Student complaints in England and Wales reach record levels again

Ombudsman records sixth straight rise in grievances as pandemic and industrial action continued to disrupt universities

一月 25, 2023
Source: iStock

The number of complaints made to the higher education ombudsman for England and Wales has risen for the sixth year in a row.

A total of 2,850 complaints were received by the Office of the Independent Adjudicator for Higher Education (OIA) in 2022, a 3 per cent increase on the 2,763 lodged in 2021, which itself represented a 6 per cent rise on 2020, when 2,604 were registered. It means that records for the number of complaints in the sector have been set every year for the past three years.

The number of complaints had been rising steadily even before the pandemic, with the last decline recorded in 2016, when grievances fell to a low of 1,517.

The impact of the Covid-19 pandemic on universities’ operations exacerbated the trend, and sector leaders might have hoped to have seen a decrease in 2022, a year less affected by lockdown measures or other restrictions.

However, as grievances are brought to the watchdog only once a university’s internal complaints processes have been exhausted, the pandemic was likely still to blame for a proportion of the rise. Disruption caused by long-running industrial action across UK campuses was also likely to have had an impact.

“The number of complaints we receive has been increasing for many years now, and we think this seems likely to continue,” an OIA spokesperson said. “It’s difficult for us to comment on the factors driving this increase as there have been a number of events in recent years that have impacted this in addition to the disruption caused by the pandemic, including – for example – industrial action.”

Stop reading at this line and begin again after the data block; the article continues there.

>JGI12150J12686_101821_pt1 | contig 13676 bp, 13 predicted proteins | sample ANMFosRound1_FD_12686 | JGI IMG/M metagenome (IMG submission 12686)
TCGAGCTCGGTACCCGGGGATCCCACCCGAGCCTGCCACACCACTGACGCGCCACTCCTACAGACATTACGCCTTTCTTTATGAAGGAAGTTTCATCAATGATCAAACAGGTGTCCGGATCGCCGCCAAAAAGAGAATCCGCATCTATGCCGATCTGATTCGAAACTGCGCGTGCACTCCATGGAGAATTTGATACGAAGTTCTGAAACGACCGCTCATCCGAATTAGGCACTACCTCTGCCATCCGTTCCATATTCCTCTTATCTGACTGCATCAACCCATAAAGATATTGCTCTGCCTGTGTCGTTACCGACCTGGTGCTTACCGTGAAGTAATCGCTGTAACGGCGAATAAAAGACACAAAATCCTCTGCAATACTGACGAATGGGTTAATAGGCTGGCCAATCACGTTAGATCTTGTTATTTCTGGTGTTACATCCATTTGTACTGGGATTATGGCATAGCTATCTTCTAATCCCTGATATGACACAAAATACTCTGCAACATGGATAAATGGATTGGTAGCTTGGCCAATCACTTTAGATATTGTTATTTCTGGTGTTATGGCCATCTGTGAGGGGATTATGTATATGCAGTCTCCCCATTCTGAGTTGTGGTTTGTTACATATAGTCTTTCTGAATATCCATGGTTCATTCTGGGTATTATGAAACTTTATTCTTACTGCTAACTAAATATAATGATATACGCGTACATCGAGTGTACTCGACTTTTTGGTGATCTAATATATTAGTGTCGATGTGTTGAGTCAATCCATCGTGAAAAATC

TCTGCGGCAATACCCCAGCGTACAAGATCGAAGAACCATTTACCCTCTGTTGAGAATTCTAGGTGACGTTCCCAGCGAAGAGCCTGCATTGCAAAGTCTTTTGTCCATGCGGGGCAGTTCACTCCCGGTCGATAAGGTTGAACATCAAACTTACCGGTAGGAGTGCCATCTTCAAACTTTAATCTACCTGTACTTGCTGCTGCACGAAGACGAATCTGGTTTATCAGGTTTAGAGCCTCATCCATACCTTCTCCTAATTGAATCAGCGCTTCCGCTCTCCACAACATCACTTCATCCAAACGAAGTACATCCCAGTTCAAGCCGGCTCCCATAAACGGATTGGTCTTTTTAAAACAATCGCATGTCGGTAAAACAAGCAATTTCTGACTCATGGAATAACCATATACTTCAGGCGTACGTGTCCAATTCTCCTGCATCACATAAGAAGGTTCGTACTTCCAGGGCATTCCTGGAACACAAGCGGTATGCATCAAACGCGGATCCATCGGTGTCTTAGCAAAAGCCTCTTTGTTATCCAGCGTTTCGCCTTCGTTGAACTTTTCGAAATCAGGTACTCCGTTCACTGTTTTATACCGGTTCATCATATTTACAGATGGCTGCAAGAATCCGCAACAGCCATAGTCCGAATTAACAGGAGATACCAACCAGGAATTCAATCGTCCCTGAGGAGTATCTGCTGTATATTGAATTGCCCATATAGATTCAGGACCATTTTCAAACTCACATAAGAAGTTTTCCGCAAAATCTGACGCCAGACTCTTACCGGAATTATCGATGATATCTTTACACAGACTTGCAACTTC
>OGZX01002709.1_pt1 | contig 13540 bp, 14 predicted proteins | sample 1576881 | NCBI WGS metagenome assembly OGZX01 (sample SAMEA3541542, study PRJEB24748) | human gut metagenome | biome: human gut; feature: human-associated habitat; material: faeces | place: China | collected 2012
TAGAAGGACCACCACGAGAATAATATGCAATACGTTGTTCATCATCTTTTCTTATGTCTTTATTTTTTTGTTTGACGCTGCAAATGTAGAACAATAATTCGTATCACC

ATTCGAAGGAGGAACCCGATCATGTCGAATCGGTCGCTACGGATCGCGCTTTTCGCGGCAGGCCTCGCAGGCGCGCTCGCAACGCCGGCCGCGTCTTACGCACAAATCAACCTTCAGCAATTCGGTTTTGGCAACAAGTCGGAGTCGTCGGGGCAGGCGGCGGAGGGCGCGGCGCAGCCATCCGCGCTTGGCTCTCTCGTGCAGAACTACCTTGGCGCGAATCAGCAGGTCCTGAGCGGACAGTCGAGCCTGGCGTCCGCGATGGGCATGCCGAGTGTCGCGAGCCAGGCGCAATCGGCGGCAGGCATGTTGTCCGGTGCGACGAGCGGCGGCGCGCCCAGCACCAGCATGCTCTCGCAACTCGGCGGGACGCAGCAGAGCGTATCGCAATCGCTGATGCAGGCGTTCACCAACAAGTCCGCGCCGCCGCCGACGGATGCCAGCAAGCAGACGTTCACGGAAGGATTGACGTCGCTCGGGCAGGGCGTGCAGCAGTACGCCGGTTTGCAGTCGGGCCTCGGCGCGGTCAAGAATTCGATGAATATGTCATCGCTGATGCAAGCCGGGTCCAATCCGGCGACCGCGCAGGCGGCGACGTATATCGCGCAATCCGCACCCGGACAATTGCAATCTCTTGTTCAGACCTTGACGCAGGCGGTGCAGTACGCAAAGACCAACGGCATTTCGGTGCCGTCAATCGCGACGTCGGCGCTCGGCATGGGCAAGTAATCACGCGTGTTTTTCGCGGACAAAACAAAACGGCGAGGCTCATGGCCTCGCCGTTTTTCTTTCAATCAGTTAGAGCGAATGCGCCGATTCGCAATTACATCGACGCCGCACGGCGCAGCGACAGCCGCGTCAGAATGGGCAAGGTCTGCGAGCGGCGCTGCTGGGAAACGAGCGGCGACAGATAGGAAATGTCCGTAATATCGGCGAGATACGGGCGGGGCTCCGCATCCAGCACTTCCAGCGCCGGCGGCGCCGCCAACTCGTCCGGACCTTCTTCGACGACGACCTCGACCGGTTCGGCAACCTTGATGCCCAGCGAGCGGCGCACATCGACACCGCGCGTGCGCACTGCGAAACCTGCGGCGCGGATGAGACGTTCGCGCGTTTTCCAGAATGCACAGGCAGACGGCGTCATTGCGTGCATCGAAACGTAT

Despite the increased volume of complaints, the OIA said it had closed its highest ever number of cases in 2022, with 2,821 dealt with, compared with 2,654 in 2021. A complaint from a “large group of students” was also closed in the past year.

The body, however, again missed its target of closing 75 per cent of complaints within six months of receiving them, wrapping up only 69 per cent in this time frame. It took an average of 135 days to close a case, compared with 131 days in 2021.

In its report, the OIA noted that there were “challenges in managing significant and sustained increases” in complaint volumes and said it was preparing for the number of complaints to increase again in future years. It is proposing to raise its subscription fees by 3 per cent in 2023 to cope with the growing pressures.

“Both the number and the complexity of the complaints we have received over the last couple of years have made it challenging for us to review them as quickly as we’d like, but we are continuing to work to reduce turnaround times,” the spokesperson added.

A new team will oversee the ombudsman in 2023 as Felicity Mitchell comes to the end of her term as independent adjudicator in April. She will be replaced in May by Helen Megarry, a former adjudicator at His Majesty’s Revenue and Customs, who also oversaw decisions made under the Windrush Compensation Scheme, set up for those who may have suffered losses because they could not prove that they had a right to live in the UK.

Dame Suzi Leather also comes to the end of her term as chair of the OIA board in September. The OIA said a new chair would be recruited over the course of the year.



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Reader's comments (1)

It's always disheartening to read that a body like the OIA considers "industrial action" as an example of events that lead to disruption. How about naming increased class sizes, unrealistic academic workloads and poor workforce planning contributing to poor student satisfaction levels?